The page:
Bad Wigins wrote:
John Wesley Harding wrote:
The Vaporfly-deniers are a joke at this point.
This study is the joke. He looks at trends in a population and draws unsupported conclusions about individual runners and shoes.
The bigger joke is: where are the track performances in these shoes? Don't tell me the 10,000m is so different from marathon that someone couldn't bounce their way to 26 flat. This would have already happened if these top road racers really believed in the shoes.
Rather, records have been smashed on the track in plain old distance spikes in the past few years, and the most plausible explanation is the same as for the road events: higher participation rates and more thorough development of athletes. Modern elite marathon is in a boom not unlike women's steeple, with a "talent pool" bigger than ever and a growing international pro circuit for incentive.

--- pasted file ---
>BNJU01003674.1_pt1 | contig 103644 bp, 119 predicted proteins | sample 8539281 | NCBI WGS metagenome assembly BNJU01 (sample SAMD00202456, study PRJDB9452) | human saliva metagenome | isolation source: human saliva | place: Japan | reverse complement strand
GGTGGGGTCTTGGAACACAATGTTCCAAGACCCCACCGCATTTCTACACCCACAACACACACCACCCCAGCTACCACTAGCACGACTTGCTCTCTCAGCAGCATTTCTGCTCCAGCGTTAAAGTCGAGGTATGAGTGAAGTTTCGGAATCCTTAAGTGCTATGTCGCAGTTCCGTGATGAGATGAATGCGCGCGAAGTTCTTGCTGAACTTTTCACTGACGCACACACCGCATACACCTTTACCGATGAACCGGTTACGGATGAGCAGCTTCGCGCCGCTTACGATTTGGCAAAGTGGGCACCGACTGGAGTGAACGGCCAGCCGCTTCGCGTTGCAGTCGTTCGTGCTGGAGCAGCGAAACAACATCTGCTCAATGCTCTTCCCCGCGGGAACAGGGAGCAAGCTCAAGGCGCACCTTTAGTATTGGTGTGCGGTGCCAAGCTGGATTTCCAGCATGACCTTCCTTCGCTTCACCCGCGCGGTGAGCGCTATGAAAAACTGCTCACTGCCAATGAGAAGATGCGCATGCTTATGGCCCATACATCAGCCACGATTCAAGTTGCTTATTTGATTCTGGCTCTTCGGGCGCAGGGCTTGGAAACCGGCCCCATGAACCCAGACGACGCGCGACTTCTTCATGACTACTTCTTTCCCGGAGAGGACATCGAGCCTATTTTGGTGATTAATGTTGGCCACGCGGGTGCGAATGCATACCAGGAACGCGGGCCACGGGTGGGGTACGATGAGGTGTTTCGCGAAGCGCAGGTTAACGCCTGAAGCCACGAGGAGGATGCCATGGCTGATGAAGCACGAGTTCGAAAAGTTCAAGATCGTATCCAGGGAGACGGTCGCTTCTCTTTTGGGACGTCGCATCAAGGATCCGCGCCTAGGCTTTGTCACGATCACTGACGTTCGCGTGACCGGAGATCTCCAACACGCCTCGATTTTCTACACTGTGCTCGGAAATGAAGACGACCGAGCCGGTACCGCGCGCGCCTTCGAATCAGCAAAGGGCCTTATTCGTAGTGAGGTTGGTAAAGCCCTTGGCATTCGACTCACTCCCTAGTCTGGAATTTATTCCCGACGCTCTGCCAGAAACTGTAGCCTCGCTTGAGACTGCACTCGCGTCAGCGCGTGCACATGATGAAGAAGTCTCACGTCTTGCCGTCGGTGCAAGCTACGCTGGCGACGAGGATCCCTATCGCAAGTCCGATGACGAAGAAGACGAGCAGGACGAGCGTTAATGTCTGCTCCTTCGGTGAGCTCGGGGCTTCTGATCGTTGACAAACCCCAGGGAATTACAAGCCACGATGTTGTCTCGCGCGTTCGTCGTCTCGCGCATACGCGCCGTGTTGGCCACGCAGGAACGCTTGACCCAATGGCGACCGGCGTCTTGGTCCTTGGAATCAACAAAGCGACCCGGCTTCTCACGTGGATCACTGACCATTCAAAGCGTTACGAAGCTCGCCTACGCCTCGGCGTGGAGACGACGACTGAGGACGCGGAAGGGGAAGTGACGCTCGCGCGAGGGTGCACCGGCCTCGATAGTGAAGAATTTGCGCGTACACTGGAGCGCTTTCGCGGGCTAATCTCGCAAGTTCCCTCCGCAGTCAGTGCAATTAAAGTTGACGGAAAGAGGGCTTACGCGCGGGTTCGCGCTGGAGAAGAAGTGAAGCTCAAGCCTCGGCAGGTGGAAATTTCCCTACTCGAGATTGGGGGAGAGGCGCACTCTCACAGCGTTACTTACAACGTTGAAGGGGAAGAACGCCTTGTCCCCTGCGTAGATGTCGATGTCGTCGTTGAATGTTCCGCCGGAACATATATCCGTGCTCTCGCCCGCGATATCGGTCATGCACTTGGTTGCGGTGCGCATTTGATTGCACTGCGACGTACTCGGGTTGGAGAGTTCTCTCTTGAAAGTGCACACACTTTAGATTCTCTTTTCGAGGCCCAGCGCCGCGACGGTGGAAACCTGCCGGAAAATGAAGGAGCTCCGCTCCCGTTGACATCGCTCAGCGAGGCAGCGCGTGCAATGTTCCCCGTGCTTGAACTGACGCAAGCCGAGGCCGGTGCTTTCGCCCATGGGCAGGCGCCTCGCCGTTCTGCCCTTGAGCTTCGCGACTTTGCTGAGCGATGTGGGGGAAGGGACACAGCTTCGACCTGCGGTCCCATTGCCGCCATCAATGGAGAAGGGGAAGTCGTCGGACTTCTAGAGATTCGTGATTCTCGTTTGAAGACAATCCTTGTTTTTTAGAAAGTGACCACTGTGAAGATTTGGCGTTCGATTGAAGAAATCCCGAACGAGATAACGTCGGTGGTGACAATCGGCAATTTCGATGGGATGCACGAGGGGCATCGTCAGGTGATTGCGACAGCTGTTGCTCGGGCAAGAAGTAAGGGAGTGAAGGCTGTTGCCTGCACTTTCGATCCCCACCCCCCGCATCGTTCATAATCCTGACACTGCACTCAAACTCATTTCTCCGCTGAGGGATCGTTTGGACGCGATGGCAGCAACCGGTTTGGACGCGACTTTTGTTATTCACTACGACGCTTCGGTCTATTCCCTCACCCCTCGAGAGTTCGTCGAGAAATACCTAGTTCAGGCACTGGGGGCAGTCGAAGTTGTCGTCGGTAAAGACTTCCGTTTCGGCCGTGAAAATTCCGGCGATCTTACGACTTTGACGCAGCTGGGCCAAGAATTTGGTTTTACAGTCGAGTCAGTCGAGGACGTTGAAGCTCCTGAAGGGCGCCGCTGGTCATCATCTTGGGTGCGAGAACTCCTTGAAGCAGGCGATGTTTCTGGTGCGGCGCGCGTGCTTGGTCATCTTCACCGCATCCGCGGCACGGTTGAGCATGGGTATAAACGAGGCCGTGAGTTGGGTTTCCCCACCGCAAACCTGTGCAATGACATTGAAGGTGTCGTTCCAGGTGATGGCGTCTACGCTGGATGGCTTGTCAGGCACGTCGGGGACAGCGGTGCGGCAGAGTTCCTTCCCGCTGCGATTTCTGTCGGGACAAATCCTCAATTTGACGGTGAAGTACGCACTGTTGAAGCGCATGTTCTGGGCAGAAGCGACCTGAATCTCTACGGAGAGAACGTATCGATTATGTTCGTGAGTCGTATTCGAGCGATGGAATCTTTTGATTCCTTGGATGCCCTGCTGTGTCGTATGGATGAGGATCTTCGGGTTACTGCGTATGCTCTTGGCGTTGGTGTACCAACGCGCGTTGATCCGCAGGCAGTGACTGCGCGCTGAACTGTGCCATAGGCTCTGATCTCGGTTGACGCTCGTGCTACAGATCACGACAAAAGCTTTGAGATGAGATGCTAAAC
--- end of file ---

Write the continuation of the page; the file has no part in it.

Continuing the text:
The road boom also corresponds neatly with the final death spiral of distance track, culminating in the elimination of the 5,000 and 10,000. Remember when 26:30 guys were a dime a dozen? What if their event hadn't existed? They'd be on the roads running 2:04, or quicker, and today's scene wouldn't look so unusual.
Are you remotely involved in the sport these days?
People are buying these shoes and knocking chunks of their times en-masse.
Not just one person who might have had a training breakthrough, but whole groups of people. Leaving behind those who are not wearing the shoes who they've been running with forever.
Then back in training sessions in normal footwear, it's back to level again.
They work. You're still a halfwit.